The phenomenon of ‘delayed yield’ has received wide attention in the literature during recent years. Considerable work has been devoted to the development of physically based mathematical models capable of successfully reproducing observed aquifer behavior. As a result of this effort, there appears to be at present a consensus of opinion among the main contributors to the theory of delayed yield as to an acceptable physical and mathematical interpretation of this phenomenon. In spite of this apparent consensus of opinion, there is still a considerable amount of controversy in the literature about some fundamental aspects of unconfined well hydraulics. The outstanding issues concern the physical assumptions underlying various delayed yield models, changes in the flow regime of an unconfined aquifer as a function of radial distance from the pumping well, the relationship between Boulton's α and other physical characteristics of the aquifer, the validity of conditions required in order to represent unconfined flow by integrodifferential equations, and the behavior of unconfined aquifers at large values of time. The present paper offers a perspective from the author's viewpoint on these and other related issues.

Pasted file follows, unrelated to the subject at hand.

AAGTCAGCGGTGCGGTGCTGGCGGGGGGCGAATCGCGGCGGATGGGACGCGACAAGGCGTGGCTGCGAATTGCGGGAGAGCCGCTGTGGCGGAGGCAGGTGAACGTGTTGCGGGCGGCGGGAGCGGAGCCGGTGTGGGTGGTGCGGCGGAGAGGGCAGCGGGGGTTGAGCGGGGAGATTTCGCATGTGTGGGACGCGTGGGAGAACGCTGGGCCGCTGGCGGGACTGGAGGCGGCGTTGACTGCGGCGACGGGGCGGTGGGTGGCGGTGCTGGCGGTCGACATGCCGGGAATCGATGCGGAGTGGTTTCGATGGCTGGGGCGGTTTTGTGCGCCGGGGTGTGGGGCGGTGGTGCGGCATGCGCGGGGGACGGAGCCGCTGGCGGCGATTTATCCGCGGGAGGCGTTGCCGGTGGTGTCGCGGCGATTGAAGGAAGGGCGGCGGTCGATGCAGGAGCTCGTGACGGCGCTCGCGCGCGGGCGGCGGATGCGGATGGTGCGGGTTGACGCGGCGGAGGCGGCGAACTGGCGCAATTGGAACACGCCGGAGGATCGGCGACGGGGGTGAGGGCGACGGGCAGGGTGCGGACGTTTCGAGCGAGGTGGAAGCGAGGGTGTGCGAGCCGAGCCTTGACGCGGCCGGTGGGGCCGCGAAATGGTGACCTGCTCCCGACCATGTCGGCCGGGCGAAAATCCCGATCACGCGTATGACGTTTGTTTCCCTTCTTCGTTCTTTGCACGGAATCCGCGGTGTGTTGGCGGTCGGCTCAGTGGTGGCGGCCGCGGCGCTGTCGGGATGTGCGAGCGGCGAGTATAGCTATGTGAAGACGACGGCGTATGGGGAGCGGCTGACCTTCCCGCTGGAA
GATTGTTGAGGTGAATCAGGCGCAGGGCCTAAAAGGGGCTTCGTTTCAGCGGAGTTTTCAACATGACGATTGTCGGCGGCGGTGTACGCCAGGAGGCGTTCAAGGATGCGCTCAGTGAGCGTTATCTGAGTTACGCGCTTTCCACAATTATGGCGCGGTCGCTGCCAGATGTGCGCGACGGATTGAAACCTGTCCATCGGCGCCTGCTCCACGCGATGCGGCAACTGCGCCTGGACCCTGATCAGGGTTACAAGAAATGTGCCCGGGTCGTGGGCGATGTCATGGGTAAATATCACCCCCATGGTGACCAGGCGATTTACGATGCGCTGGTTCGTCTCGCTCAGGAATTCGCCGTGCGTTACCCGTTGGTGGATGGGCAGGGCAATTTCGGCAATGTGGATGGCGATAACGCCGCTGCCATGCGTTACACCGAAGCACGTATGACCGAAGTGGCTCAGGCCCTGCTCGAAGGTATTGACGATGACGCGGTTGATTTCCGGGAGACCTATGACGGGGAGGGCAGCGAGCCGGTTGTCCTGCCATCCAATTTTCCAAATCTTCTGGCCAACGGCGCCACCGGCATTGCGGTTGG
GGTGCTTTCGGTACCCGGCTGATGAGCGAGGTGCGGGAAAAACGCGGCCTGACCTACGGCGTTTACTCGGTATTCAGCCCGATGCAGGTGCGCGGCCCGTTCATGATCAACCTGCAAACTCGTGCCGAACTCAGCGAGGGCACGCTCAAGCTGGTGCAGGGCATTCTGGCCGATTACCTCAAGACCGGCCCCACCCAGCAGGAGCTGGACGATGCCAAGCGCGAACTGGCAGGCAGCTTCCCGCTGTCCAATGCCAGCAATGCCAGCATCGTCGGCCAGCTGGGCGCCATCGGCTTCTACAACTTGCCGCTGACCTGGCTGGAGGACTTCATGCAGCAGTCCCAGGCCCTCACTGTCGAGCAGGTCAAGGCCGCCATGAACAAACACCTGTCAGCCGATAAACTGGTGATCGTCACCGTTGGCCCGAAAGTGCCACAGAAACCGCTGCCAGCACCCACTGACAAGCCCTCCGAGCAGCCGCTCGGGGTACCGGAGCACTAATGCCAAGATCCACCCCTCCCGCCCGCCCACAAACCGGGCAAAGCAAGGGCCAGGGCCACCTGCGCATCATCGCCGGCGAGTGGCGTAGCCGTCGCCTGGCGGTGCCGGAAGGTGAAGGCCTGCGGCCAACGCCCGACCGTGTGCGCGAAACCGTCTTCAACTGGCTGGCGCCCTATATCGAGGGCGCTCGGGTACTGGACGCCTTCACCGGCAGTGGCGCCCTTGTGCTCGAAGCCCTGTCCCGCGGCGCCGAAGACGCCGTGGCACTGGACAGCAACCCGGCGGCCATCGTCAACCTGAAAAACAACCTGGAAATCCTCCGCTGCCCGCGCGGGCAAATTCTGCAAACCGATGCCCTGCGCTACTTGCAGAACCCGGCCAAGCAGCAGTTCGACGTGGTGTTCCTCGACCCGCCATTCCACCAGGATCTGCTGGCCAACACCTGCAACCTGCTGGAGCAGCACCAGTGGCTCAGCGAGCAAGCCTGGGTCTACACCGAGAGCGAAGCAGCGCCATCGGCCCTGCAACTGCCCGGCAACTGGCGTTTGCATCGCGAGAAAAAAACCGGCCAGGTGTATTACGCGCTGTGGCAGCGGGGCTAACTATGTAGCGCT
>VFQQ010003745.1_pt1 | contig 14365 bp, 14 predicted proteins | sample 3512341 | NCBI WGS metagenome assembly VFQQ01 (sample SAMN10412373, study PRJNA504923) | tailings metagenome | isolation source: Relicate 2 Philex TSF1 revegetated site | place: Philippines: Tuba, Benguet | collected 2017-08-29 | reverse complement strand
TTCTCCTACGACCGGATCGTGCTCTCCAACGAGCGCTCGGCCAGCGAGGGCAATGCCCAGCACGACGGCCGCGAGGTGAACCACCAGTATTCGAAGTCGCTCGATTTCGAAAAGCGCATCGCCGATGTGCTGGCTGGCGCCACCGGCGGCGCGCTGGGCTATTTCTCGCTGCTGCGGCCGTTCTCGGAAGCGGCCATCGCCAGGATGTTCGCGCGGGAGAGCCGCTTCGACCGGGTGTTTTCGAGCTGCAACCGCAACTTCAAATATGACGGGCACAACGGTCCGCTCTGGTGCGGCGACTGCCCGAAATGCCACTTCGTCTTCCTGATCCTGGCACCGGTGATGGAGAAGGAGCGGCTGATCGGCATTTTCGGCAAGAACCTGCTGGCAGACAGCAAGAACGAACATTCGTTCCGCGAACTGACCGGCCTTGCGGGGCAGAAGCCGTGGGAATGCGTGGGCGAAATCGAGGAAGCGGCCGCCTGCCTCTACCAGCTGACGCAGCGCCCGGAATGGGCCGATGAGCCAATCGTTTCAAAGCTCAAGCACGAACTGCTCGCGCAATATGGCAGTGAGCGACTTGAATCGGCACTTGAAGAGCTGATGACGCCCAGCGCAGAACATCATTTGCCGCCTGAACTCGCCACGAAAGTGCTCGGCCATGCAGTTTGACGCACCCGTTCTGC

ASJC Scopus subject areas
- Water Science and Technology